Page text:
Big Sean donates $100K recording studio to Detroit Boys and Girls Club

The hip-hop star is doing big things in his hometown of Detroit, including "blessing" a major youth organization with a state-of-the-art recording studio

Big Sean
Big Sean performs on the main stage on Day 1 of Wireless Festival 2018 at Finsbury Park on July 6, 2018 in London, England. (Photo by Tabatha Fireman/Getty Images)


On Saturday, rapper Big Sean hosted his second annual DON Weekend, short for Detroit’s On Now, where he unveiled a new music studio at the Dauch Boys & Girls Club.

The “Blessings” rapper launched his Sean Anderson Foundation when he was 24-year-old, and seven years later, it’s still going strong by funding the $100,000 newly remodeled recording facility. The Sean Anderson Foundation Content & Production Studio is a state-of-the-art facility that will be accessible to students and adults.

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The move follows the opening of a fully equipped music studio he opened at his old high school, Detroit’s Cass Tech in 2015.

“The west side of Detroit is my old neighborhood,” he said Saturday in front of hundreds at the kickoff of DON Weekend at the Dick & Sandy Dauch Boys and Girls Club, USA Today reports. “It’s a full-circle moment when your neighborhood supports you and holds you high, and you’re in a position to be able to hold it up in your own way and take it further.”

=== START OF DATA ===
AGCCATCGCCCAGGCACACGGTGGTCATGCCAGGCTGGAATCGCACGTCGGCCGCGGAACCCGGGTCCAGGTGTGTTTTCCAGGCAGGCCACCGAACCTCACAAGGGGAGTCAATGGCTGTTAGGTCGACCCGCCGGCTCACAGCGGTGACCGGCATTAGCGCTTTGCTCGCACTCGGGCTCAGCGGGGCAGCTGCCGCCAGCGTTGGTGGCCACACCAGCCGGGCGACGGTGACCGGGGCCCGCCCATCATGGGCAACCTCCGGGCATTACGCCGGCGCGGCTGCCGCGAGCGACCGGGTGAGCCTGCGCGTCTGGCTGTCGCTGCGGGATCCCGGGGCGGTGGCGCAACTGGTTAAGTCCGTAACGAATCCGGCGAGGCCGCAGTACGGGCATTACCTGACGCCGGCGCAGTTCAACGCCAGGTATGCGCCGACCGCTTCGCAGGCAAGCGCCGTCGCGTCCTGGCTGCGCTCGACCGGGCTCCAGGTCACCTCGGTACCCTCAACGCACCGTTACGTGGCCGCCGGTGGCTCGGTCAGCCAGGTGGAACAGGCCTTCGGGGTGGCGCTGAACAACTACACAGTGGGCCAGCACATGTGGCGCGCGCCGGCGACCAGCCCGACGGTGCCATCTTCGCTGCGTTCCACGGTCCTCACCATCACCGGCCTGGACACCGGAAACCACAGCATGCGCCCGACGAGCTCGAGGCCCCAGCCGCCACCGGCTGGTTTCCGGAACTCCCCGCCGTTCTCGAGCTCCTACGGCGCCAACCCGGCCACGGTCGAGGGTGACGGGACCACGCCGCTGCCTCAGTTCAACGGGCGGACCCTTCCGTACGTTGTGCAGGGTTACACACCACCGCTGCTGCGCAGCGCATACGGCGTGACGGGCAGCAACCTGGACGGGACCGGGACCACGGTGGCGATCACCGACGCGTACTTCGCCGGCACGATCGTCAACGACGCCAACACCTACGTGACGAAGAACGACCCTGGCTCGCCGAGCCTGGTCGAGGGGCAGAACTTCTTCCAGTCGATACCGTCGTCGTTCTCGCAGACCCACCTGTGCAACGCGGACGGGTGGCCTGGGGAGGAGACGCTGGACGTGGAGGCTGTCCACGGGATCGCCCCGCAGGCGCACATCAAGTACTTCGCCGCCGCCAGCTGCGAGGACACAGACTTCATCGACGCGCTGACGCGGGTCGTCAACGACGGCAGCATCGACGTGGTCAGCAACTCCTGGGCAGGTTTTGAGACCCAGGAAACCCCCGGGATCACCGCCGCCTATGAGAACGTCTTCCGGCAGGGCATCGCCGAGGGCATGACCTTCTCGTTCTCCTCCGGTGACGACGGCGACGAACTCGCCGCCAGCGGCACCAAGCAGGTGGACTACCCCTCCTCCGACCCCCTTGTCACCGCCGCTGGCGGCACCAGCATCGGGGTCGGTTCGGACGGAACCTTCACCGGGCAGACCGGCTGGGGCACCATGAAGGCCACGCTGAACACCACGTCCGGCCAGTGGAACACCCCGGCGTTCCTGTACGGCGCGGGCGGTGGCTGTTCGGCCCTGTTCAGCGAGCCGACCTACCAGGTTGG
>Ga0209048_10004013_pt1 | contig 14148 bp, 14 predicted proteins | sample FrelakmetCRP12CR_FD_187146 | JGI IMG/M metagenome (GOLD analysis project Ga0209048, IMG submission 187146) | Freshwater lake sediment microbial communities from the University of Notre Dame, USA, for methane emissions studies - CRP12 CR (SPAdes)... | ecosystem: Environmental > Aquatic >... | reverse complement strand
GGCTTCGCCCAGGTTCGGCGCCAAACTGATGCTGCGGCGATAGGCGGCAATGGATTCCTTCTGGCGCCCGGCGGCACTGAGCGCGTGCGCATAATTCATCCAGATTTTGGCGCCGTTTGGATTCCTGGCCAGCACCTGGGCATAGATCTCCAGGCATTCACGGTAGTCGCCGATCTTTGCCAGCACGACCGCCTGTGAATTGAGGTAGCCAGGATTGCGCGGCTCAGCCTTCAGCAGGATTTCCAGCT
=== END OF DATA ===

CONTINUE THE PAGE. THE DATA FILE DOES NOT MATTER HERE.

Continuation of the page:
Shawn H. Wilson, President of the Boys and Girls Clubs of Southeastern Michigan, said kids from the city’s west side “couldn’t fathom” that they’d spend the day with their hometown celebrity.

“He could have taken this give-back weekend to downtown or midtown, but he chose to bring it to this west-side community,” Wilson said. “It means more to us and these children, who asked me, ‘is Sean really coming?’ they can’t even fathom he’s coming to their neighborhood.”

Big Sean, said he was happy to give back to his hometown, particularly because of its historic roots in music.

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“The recording studio is so important because Detroit is such a musical city, soulful city and there are so many kids that have the talent but just don’t have to resources to record,” Anderson said. “While performing, there was someone controlling the lights, and engineering the music… I feel like it’s the most bossed-up thing I could do. I hope I can build 10 more.”